Responsible Mining: A Call to Action

By Fr. Roberto Carrasco Rojas, OMI

Thanks to Laudato Si’ we have begun not only to dream but to give concrete answers. Thanks to Laudato Si’ we have started to articulate better our call to action as Church. Thanks to Laudato Si’ we have begun to rescue the practice of synodality in the Church. As a Samaritan Church, we have a mission to complete. As missionary congregations, we have a responsibility to assume.


The obvious and most important question we should ask ourselves is: what threatens our common home, but given the context where we live, we should also ask what threatens the Pan-Amazonian region? These threats end up degrading not only the environment, but also the people and the entire
social environment. Irresponsible mining represents one of the greatest threats in the entire Pan-Amazon region. When dealing with it, no government feels or pretends to be independent from it. Unfortunately, we have economies in the region that are based on the degradation of the territories and lives of the indigenous and coastal populations. The situation for these vulnerable populations is deteriorating with the effects of the COVID-19 pandemic.

Recently a virtual event brought together laity and religious to dialogue and the theme chosen was “the Churches and the alternatives to economies of inequality.” This activity was organized by the Churches and Mining Network together with the Latin American Confederation of Religious Men and
Women (CLAR). The topics discussed continue to challenge us as believers of the Gospel, which places the poor at the center of Evangelization. We realize that inequities and injustices are increasing. The impoverishment of almost the
totality of the continent’s inhabitants and; the contamination of the waters (rivers, lakes, and streams) is appalling on a continent blessed with so many natural resources and raw materials that end up in the hands of a few families.

“In Guatemala, Marlin Mine uses 250,000 liters of water in one hour. This amount of water is equivalent to the amount of water that a peasant family in the area uses for 22 years. In Argentina, mothers lack access to clean water and bathe their children in water that is known to be poisoned with cyanide spilled during mining extraction by Barrick Gold mining. Their bodies have been poisoned, and extensions of their bodies amputated, wounded, or massacred. Incidents like these are experienced permanently in many territories of Latin America, where transnational companies put their interests and money above people, families, Mother Earth, and life. We concluded that mining is intimately linked to climate injustice and the deepening of an economy of inequalities.” These words were the witness of Daniela Andrade, a laywoman who is part of the mining divestment campaign.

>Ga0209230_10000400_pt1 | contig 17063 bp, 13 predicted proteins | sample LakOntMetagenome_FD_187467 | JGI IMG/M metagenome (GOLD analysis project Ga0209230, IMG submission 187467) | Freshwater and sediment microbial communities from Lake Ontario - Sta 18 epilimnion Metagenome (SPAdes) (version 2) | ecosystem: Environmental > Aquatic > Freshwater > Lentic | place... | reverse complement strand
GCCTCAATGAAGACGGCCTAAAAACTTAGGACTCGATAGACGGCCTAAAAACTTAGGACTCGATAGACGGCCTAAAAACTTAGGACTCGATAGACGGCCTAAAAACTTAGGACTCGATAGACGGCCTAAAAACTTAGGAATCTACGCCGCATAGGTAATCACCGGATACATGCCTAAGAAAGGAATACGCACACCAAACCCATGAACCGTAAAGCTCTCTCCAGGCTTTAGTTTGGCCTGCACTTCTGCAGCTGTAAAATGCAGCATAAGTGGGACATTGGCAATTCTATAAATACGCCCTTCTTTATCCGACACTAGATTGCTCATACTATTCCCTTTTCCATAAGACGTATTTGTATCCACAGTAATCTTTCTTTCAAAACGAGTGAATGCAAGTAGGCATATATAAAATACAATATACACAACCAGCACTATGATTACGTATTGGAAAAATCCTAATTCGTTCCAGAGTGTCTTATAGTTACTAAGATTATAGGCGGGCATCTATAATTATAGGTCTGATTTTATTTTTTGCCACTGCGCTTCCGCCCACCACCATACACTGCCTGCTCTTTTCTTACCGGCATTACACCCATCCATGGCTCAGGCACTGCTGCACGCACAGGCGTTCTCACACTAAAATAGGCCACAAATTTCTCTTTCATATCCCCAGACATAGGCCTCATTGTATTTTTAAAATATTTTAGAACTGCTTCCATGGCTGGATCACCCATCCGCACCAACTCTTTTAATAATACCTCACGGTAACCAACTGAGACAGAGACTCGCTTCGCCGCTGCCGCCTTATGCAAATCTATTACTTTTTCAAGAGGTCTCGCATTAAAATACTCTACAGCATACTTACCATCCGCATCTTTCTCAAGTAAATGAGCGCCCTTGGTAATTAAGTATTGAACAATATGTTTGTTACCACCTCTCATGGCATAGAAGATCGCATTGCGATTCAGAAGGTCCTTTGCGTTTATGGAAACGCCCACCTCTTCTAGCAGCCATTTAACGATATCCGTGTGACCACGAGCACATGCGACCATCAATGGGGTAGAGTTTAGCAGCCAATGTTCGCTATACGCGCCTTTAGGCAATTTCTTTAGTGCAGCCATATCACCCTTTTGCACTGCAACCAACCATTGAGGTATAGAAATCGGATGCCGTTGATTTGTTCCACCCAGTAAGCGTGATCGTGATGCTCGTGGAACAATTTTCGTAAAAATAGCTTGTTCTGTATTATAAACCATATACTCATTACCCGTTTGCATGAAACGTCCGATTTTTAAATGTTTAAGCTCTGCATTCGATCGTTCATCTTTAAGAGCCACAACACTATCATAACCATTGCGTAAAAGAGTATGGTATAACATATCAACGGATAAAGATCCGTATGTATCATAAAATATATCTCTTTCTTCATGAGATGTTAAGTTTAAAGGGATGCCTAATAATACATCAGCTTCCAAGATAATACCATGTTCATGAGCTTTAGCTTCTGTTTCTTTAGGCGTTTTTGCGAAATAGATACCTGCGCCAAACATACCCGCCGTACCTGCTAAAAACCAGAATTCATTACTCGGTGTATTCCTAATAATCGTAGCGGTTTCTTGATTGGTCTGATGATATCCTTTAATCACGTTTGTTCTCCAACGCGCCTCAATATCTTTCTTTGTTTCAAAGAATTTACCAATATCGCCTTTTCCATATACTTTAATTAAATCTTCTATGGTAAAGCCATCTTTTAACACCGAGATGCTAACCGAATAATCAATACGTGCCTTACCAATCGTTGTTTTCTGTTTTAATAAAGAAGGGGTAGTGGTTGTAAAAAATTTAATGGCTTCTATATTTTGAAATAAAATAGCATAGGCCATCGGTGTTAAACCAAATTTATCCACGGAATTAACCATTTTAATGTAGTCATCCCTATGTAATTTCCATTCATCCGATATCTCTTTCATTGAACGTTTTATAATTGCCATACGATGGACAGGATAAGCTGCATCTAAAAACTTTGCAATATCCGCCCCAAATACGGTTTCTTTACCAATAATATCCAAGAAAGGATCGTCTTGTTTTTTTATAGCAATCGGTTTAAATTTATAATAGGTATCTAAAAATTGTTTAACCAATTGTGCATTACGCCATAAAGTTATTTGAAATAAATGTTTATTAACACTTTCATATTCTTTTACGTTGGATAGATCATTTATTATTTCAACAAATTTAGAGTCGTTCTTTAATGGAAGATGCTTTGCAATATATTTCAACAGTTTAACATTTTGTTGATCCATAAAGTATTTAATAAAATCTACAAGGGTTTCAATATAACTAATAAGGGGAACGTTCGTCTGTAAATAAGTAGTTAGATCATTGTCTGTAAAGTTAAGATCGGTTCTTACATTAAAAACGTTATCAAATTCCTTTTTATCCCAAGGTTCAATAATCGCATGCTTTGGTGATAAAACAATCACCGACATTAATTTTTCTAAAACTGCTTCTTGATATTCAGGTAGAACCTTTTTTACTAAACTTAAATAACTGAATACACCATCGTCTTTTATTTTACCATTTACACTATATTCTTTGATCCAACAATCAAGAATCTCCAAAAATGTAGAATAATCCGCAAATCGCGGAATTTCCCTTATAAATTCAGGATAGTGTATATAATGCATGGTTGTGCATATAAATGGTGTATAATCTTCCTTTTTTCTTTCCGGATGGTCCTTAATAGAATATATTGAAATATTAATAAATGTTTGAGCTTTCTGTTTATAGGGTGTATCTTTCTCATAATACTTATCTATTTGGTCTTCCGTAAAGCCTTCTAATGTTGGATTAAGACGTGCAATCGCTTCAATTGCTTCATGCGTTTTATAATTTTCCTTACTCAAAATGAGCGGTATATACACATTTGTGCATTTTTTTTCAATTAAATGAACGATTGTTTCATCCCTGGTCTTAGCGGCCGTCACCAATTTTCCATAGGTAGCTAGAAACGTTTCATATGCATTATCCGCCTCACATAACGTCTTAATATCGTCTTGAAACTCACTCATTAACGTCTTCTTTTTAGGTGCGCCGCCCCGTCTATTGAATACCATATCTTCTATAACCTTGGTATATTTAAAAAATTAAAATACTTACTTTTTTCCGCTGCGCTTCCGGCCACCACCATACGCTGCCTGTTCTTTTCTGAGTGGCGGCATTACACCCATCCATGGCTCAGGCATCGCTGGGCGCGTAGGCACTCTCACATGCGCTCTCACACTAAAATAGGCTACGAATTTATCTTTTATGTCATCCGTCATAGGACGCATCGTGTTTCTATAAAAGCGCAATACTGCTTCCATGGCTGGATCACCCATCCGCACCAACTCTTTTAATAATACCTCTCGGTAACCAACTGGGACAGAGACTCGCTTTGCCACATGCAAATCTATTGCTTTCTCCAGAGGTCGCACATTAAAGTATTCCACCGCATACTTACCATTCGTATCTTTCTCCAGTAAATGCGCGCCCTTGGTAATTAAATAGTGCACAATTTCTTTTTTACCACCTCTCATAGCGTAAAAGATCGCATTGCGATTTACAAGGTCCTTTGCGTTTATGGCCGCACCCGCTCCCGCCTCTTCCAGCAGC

Latin America is a region where its local leaders and environmental defenders continue to be murdered. Such was the case of a young Asháninka indigenous leader, Mario Marcos López Huanca. He was an ecological defender of the El Sira Communal Reserve and was shot in the head on Monday, May 28th, 2021 in Puerto Bermudez, Pasco region, Peru. He is the seventh environmental defender leader murdered since the beginning of the COVID-19 pandemic in Peru.

Activists believe that the extractivist economic model is threatening the life and integrity of people in the region. Latin America is a continent of inequality and the discarded (not to say marginalized). Unfortunately, Latin America
is a continent where North American and European companies continue to accumulate large amounts of profits and many privileges.


“They took the gold from our lands, now our water springs are polluted, our houses are cracked, and we have skin diseases. After all they did, the company is leaving and has no accountability. They have made good profits with what they took from San Miguel, Guatemala and returned to Canada. And we are left with the damage that has been done”. These words were the witness of Crisanta López, leader of the Marlin Mine resistance in Guatemala, who shared at the event her deep pain and a summary of what mining has meant for her community in Guatemala.


What are those who have these kinds of investment thinking? Let us remember the commitment made at the Synod for the Pan-Amazon Region of 2019: “We assume and support the campaigns of disinvestment of extractive companies
related to the socio-ecological damage of the Amazon” (Synod of Bishops. Special Assembly for the Pan-Amazonian Region, Final Document, 70). How, where, and by whom are decisions made concerning the exploitation and future of these territories?


Therefore we must ask, where are we as the Samaritan Church and as a missionary congregation, and how are we directing our analysis and advocacy? “The campaign seeks a coherent and ethical action for the management of its investments,” Daniela Andrade reminds us.

(Translated from Spanish by JPIC OMI USA)